“Don’t just be good TO the customer. Be good FOR the customer.”

My mind was reeling as I thought of the importance of that statement. Being good TO the customer is certainly important, and implies the application of sound customer service principles. Being good FOR the customer, however, takes the interaction way, way up the value chain. Being good FOR the customer takes thought and it requires treating the customer as an individual.

Here’s the link to Shep’s post – check it out: “Be good for your customer.”

Something to think about: Put a sign next to your phone, in your briefcase, in your office or cubicle, next to the cash register, etc. asking, “How can I be good FOR this customer?”

How to Provide Excellent Customer Service – 4 Tips For Employers to Improve Customer Service

I came across the following blog post today. It offers good reminders to leaders who want to improve the level of customer service in their organizations.

1. Commit to High Standards and Communicate Them to Employees

2. Maintain Proper Employee Attitude

3. Keep Your Level of Customer Service Consistent

4. Use Teamwork to Implement Your Customer Service Policy

Check out the article at: How to Provide Excellent Customer Service – 4 Tips For Employers to Improve Customer Service.

What Goes Around Comes Around in Employee Relations

My guest blogger today is Don Tanner of Tanner Friedman, a strategic communications firm. Be sure to visit their site, and especially click on the OUR TURN tab to check out some terrific ideas in each of the three categories, Blog, Perspectives, and News.

Don’s article below is a perfect compliment to my recent post, The Frontline Equals the Bottom Line. I love Don’s line about how leaders sometimes “fire poison tipped arrows directly at their own people.” Sad but true.

I hope you enjoy this thought-provoking article!

What Goes Around Comes Around in Employee Relations – by Don Tanner

How do you treat your employees? Do you guide and mentor and set them up for success, or, do you badger and belittle and set them up for failure?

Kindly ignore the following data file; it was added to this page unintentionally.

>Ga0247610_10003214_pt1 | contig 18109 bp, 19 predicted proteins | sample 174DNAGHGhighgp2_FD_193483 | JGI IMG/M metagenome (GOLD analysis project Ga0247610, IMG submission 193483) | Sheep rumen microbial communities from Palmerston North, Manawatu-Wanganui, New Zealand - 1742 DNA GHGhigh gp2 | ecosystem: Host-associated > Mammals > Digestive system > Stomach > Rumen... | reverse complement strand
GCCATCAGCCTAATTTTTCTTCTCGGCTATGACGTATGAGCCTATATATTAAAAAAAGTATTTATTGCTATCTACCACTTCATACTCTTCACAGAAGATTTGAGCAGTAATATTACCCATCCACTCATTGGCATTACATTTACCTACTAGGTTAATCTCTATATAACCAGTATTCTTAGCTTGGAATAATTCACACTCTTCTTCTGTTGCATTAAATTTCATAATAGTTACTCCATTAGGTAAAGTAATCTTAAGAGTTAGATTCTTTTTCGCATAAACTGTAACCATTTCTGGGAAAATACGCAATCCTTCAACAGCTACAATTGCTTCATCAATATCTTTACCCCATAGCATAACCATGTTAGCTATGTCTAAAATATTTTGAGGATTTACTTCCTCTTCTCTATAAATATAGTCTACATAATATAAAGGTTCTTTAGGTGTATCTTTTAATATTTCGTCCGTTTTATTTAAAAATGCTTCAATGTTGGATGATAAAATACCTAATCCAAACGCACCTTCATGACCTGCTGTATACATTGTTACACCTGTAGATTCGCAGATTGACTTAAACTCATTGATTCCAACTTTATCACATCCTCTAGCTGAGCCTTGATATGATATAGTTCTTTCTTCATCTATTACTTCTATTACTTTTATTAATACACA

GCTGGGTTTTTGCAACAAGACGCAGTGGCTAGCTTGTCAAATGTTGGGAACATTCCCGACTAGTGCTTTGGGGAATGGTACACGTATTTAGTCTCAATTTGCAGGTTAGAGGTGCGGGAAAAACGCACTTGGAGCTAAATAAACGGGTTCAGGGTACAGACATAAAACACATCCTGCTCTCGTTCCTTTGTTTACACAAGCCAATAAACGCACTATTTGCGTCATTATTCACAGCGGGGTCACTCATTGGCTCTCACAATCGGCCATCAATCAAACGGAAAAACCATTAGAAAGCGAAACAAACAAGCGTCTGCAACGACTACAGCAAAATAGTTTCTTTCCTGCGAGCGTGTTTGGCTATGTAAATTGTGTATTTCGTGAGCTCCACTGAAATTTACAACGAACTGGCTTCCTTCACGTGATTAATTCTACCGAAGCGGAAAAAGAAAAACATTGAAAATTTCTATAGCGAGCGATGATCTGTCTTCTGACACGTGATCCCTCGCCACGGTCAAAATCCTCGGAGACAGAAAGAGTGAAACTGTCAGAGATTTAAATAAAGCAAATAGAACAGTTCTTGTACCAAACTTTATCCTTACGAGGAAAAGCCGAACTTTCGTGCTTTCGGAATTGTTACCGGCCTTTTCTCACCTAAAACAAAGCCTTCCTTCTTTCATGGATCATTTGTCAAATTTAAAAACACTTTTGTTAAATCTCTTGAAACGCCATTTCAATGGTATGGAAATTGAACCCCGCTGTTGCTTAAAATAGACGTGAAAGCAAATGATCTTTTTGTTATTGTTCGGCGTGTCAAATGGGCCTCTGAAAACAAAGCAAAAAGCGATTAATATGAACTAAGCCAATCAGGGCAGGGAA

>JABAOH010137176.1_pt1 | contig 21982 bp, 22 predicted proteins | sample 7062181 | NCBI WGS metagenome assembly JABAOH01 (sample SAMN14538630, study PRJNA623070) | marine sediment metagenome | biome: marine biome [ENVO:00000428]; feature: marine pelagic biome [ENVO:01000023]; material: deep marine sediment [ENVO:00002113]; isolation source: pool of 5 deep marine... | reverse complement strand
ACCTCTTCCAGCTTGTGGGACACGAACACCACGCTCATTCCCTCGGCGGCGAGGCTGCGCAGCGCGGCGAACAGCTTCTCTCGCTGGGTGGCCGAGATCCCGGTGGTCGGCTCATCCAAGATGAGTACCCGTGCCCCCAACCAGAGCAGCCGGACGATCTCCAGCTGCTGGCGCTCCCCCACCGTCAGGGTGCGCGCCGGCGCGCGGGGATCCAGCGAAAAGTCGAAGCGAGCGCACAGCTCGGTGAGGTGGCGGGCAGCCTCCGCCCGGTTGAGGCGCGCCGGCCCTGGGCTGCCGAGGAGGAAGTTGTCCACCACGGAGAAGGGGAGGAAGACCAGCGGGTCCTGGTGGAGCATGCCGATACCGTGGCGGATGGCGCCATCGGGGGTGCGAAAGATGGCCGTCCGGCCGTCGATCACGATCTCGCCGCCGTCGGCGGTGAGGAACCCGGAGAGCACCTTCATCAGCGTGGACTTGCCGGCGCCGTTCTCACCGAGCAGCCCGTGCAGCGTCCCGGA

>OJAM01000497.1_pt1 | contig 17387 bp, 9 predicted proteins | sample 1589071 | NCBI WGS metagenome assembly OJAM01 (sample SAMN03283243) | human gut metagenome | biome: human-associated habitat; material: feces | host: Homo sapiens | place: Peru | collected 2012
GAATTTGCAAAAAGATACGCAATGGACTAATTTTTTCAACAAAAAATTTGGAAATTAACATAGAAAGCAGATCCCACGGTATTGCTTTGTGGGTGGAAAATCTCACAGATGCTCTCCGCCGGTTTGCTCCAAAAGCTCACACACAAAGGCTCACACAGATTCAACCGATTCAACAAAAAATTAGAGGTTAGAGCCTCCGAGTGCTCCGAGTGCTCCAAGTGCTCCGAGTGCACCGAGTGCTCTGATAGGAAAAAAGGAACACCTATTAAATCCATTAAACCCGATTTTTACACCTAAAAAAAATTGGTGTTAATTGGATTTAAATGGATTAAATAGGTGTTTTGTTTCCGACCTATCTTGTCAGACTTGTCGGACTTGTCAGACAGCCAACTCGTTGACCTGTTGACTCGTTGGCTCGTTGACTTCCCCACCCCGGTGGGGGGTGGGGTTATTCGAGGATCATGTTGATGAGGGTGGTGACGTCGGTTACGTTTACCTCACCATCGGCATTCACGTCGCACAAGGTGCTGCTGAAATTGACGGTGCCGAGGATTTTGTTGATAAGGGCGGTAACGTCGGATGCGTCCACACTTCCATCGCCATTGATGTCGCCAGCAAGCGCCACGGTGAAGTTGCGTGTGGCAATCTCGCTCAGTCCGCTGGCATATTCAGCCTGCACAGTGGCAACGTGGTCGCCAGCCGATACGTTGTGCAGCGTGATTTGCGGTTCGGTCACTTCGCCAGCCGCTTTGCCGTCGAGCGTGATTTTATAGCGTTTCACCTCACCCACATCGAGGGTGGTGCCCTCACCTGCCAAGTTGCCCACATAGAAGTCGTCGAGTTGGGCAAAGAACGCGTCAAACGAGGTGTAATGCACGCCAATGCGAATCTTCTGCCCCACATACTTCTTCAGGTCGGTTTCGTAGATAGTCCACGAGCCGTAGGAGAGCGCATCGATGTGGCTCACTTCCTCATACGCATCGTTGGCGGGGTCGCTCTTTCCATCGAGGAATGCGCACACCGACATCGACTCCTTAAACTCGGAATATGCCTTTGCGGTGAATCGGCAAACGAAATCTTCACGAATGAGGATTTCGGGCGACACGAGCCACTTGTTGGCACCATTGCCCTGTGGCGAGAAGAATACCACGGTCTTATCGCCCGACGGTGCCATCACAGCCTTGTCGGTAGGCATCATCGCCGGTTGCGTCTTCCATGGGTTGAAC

I am continually amazed by stories I hear. How about the boss that does not provide a roadmap for future growth (”Keep on doing what you’re doing”) and then chides the employee when certain un-communicated milestones are not met in their mind. Or, the superior that gives “all or nothing” ultimatums rather than guiding and encouraging the colleague towards success in reaching particular goals.

Such individuals-in-charge seem to operate out of fear and ego. Don’t they realize that they are stifling and paralyzing their greatest resource for sustained and future success – their employees? Sadly, no. And when times get tough, rather than rallying the troops and circling the wagons, they fire poison tipped arrows directly at their own people.

The biggest barrier to change for such individuals, in my experience, is their past successes. “My way works so why not keep doing it” seems to be their motto. What they don’t realize (and find out in time) is that treating people badly always comes back to haunt you. It may take 5 years, it may take 20 years but your reputation (cemented by all of the former employees you treated poorly) will soon precede you and the death knell for your company becomes only a matter of time.

As the 80’s “hair band” Ratt so famously sang: “‘Round and ‘Round.”